Five exhibitions to see this August
Can’t take any more sunbathing? Head into the cool with these five great exhibitions, all recently opened or beginning in August.
It seems everything is on the move this month; join priceless treasures on a rare trip home to Peterborough, go on tour with Wales’ natural history collections or visit the Edinburgh Festival with an iconic London fashion studio – all for free or enjoy great offers with a National Art Pass.
‘Leaving today for 39 Elsworthy Road, London…’ So Freud wrote quickly to a friend on 4 June 1938 in Vienna before escaping with his family into exile. He would never return. Through personal effects such as original travel documents and his correspondence with Albert Einstein and HG Wells, this exhibition explores the family’s flight from the Nazis, but also the wider experience of displacement and asylum that continues today. At the heart of the display is work by young people seeking safety and refuge in Britain who have all arrived here unaccompanied.
- Peterborough Museum
- 25 August 2018 – 6 January 2019
- Free to all
Whether you’re a proud Peterborian or simply a fan of fascinating historical treasures, don’t miss this outstanding collection of objects, all of which originated in Peterborough or have associations with the city. For the first time, with Art Fund’s support through the Weston Loan Programme, Peterborough Museum has gathered together pieces from national collections, such as the V&A and the British Museum, which showcase Peterborough’s significance throughout history. Highlights include the intricate Casket of St Thomas Becket, rare silver pieces from Roman Britain and the Peterborough Chronicle, which contains the first known use of the ‘she’ pronoun.
- Cyfarthfa Castle Museum and Art Gallery
- 1 August – 14 October 2018
- Free entry with National Art Pass
If you want to see a platypus or a puffer fish (and who doesn’t?), a Welsh castle might not be the first place you’d think to look. Think again. This touring exhibition unveils the rich and varied natural history collections held by museums throughout Wales. From a choice of over 72,200 specimens, 50 items have been brought together, ranging from whale ear bones, ancient corral and giant clams to precious metals, egg collections and feather art. As well as celebrating the wealth of objects collected, the exhibition considers our impact on the natural environment.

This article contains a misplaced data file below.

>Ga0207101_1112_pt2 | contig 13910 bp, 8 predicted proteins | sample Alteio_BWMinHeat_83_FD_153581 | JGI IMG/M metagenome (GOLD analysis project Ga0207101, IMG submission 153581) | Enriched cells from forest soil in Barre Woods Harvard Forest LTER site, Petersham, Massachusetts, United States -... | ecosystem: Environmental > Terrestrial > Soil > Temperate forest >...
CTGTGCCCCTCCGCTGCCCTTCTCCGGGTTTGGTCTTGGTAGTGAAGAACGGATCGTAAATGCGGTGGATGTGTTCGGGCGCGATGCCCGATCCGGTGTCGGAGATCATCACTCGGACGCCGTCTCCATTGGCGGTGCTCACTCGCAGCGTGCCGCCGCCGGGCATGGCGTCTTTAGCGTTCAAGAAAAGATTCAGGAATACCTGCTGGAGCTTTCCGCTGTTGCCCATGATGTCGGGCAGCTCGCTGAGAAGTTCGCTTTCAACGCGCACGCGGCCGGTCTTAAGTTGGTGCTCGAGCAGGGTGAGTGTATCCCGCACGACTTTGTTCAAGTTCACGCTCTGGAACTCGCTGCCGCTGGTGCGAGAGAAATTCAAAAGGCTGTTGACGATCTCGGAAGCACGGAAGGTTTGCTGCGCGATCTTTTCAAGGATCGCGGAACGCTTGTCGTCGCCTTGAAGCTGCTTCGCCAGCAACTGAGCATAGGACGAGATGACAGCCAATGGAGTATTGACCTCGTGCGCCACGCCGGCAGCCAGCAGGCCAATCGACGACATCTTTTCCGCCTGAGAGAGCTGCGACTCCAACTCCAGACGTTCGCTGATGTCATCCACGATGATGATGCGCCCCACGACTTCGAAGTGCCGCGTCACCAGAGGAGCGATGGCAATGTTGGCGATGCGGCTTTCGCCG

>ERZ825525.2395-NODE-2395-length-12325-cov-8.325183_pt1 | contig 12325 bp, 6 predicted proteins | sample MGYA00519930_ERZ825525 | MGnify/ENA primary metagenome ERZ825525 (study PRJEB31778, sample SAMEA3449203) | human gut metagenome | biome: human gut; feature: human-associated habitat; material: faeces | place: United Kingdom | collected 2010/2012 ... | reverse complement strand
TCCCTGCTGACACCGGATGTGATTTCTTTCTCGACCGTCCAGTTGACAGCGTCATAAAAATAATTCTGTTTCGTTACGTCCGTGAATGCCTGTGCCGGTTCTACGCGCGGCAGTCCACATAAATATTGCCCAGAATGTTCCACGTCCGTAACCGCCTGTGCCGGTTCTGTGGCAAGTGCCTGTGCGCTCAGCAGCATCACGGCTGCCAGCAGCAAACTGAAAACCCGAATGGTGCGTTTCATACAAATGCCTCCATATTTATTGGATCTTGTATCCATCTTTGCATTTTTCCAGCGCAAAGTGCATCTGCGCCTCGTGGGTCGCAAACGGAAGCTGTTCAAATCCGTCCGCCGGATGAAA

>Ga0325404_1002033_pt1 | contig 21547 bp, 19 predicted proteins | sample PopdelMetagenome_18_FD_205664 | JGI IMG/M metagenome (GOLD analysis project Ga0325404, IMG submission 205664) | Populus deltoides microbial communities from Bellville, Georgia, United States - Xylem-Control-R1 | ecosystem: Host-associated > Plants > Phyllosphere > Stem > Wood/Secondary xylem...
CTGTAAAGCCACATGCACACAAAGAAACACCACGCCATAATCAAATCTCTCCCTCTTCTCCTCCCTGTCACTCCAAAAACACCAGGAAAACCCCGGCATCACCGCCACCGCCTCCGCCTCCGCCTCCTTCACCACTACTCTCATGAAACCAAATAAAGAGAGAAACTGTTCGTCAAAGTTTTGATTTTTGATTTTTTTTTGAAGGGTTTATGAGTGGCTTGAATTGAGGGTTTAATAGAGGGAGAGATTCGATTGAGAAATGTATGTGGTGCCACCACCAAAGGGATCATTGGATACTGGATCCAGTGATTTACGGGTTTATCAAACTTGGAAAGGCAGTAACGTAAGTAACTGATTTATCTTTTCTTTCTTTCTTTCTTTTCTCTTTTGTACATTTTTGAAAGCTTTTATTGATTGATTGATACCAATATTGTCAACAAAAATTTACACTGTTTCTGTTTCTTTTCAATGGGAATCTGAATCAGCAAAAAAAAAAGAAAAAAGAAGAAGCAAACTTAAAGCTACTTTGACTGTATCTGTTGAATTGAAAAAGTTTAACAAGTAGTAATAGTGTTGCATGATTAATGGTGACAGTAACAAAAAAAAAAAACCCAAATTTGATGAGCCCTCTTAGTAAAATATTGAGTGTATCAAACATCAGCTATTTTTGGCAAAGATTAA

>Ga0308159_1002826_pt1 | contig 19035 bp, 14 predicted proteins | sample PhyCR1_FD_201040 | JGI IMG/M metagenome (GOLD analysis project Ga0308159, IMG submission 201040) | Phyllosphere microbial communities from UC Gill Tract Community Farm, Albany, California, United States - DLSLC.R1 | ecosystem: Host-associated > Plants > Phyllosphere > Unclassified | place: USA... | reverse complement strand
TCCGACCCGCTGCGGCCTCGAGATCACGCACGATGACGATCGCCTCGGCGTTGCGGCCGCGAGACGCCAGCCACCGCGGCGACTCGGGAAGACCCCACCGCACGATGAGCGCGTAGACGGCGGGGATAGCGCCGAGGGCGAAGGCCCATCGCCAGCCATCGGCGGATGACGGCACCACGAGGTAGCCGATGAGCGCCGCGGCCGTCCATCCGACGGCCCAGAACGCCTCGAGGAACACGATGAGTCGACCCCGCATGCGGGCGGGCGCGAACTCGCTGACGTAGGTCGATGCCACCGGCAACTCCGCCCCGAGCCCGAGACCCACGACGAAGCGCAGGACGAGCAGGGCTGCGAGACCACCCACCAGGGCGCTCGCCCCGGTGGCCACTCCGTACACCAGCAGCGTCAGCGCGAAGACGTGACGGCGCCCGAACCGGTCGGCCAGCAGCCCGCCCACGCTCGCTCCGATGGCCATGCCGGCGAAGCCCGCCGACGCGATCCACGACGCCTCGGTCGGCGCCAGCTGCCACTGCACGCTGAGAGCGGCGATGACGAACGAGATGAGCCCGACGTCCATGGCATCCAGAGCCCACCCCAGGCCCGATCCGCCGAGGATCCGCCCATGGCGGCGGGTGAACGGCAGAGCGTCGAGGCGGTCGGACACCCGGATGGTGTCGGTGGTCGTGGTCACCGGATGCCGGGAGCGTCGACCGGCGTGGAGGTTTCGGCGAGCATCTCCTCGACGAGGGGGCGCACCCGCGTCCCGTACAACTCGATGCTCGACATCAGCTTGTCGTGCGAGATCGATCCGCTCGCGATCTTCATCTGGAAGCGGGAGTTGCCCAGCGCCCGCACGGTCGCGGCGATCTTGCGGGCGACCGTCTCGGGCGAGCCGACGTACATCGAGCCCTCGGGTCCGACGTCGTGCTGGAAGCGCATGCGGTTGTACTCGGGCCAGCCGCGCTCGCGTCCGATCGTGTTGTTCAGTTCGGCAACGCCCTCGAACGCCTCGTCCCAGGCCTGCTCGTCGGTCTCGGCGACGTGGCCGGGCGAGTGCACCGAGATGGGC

Celebrate the 300th birthday of the cabinet-maker who revolutionised interior design and lose yourself in the magnificent State Rooms of Nostell Priory. Thomas Chippendale, the ‘Shakespeare of Furniture’, was called in to decorate the house because its owner Rowland Winn wanted everyone to know he could afford the best. Ground-breaking design and entrepreneurship met with extraordinary wealth and social ambition within Nostell’s walls and much remains as Chippendale left it. From a full suite of rooms in the Chinese style to japanned furniture and intricate carvings, Nostell captures the dynamic spirit of Chippendale’s craft and era.
Starting in 1875 as a store selling dyed silk fabrics from the Far East, Liberty’s became synonymous with innovative fashion, attracting collaborations with leading artists and designers from Yves Saint Laurent to Richard Quinn. This major retrospective tells the retailer and studio’s story through over 100 garments and fabrics from the last 143 years, exploring its support of British craftmanship alongside its use of industrial methods to make style and beauty affordable. Liberty’s links with Scotland, where it established a textile print works, are also highlighted through designers Jean Muir and Marion Donaldson.